Stack Overflow is a community of 4.7 million programmers, just like you, helping each other.

Join them; it only takes a minute:

Sign up
Join the Stack Overflow community to:
  1. Ask programming questions
  2. Answer and help your peers
  3. Get recognized for your expertise

I have a select statement that is used in a gridview via a stored procedure:

SELECT * FROM T_Computer WHERE (ISTag LIKE '%' + @ISTag + '%') AND Status <> 'Trashed' AND Status <> 'Sold' AND Status <> 'Stored'

The @ISTag, an nchar is determined by a textbox value, if the textbox is empty I have the default value set to %, which in my mind should essentially negate that part of the where clause and return all of the rows except the ones negated by the Status column. Instead it isn't returning anything. If I remove the "+ @ISTag +" it does what I want.

Basically three %'s return nothing, but 2 %'s return what I want. How should I fix this?

share|improve this question
1  
You don't say how you're declaring @IsTag: char or varchar? If you're declaring it char, then see my answer. If it's varchar, then there's something else going on. – Cyberherbalist Aug 4 '10 at 16:56
    
It's declared as nchar – Shawn Aug 4 '10 at 18:04
    
Same difference. char and nchar are functionally the same in this instance. In my test case I get the same result with either, i.e. a result like yours. Use nvarchar as indicated in my answer and see if that makes a difference. – Cyberherbalist Aug 4 '10 at 18:29
up vote 3 down vote accepted

I'm really intrigued by this. For a start, I ran these two queries against a table with 13221 rows, and got every single row in the first instance, and about half of them in the second:

declare @rad char(30)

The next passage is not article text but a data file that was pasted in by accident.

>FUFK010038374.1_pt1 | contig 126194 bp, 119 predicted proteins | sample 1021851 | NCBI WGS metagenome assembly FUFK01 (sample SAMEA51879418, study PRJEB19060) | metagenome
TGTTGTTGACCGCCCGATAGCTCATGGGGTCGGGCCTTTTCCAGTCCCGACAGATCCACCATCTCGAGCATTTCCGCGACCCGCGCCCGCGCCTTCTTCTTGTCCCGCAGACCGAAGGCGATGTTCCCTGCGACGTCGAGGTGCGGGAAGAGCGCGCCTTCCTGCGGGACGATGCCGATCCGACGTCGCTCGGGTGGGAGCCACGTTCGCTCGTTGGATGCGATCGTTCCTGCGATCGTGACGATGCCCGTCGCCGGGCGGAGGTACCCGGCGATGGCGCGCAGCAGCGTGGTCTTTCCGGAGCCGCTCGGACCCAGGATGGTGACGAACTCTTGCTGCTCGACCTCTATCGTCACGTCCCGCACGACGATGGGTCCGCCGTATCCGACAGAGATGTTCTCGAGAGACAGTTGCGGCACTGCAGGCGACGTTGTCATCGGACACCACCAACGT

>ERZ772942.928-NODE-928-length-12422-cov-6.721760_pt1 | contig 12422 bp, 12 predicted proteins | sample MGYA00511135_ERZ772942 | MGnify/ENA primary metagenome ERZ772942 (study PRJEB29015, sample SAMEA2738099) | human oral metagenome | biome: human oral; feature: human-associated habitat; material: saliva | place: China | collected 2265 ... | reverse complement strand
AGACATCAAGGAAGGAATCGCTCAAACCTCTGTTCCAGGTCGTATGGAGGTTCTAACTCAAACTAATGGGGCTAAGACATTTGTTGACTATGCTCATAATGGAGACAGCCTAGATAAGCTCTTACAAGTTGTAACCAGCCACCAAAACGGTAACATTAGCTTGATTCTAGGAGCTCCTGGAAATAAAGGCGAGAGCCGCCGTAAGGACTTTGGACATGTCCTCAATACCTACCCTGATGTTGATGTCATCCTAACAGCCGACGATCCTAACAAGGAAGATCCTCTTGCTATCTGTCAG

select @rad = '%'

select count(*) from xofdoc where docdesc like '%%%'
select count(*) from xofdoc where docdesc like '%' + @rad + '%'

ON THE OTHER HAND, if I change the declaration of @rad to varchar(30), both queries pull all the rows.

The reason I bring this up is because there may be something going on with the data declaration of your @IsTag. You didn't say how it was declared. This is important because a char is a fixed-length string, meaning that a char(5) for example, set to the value of '%' will actually have the value '% '. So, the statement '%' + '% ' + '%' evaluates to: '%% %'. So it would only find rows which had at least four consecutive spaces in the whered column. On the other hand, a varchar is a variable length item, and trailing spaces are ignored, which results in '%%%' in the above case, and thus wildcards the entire column.

Edited to add: nchar or char, it makes no difference in this case. If you're using nchar now, change it to nvarchar.

share|improve this answer
    
Changed it to varchar and it's all good. This is probably better in the long run anyways. – Shawn Aug 4 '10 at 20:11
    
Hey @Shawn, shameless plus here, if my answer was the one that did it for you, do you suppose you could mark it "Accepted"? :-) Much appreciated! – Cyberherbalist Aug 4 '10 at 21:53
    
Sorry, had tried but had to wait and hadn't been back till now. Thanks for the help. – Shawn Aug 6 '10 at 13:27

Here is an alternative, leaving the default value of the @ISTag parameter to NULL

SELECT * 
FROM T_Computer 
WHERE (@ISTag IS NULL OR (ISTag LIKE '%' + @ISTag + '%')) 
AND Status <> 'Trashed' 
AND Status <> 'Sold' 
AND Status <> 'Stored'
share|improve this answer
    
You'll want "IS NULL" instead of "ISNULL" – LittleBobbyTables Aug 4 '10 at 16:27
    
Thanks, typo. I fixed it. – Dustin Laine Aug 4 '10 at 16:40

is your subsitute % mark being escaped? you wouldn't get what you epect if the search is matching a literal % character.

also, there's no need to use the % for an empty field. %% should return the same results as %%%.

share|improve this answer

The problem is that two consecutive percent symbols (%%) cause it to match the literal '%' character. So 3 consecutive mean "match a percent symbol and then any characters thereafter".

As LittleBobby indicates, do not use '%' as your default for nulls.

share|improve this answer
    
this is not true, as far as i can tell. – lincolnk Aug 4 '10 at 16:49
    
Escaping wildcards in SQL is done using the ESCAPE clause (ha ha). E.g. SELECT * FROM TT WHERE C LIKE 'e%' ESCAPE 'e'. This escapes the % so it can searched for in the column. Which means that if you might need to do WHERE C LIKE '%e%%' if you were looking for rows where a percent sign occurred. – Cyberherbalist Aug 4 '10 at 19:11

Your Answer

 
discard

By posting your answer, you agree to the privacy policy and terms of service.

Not the answer you're looking for? Browse other questions tagged or ask your own question.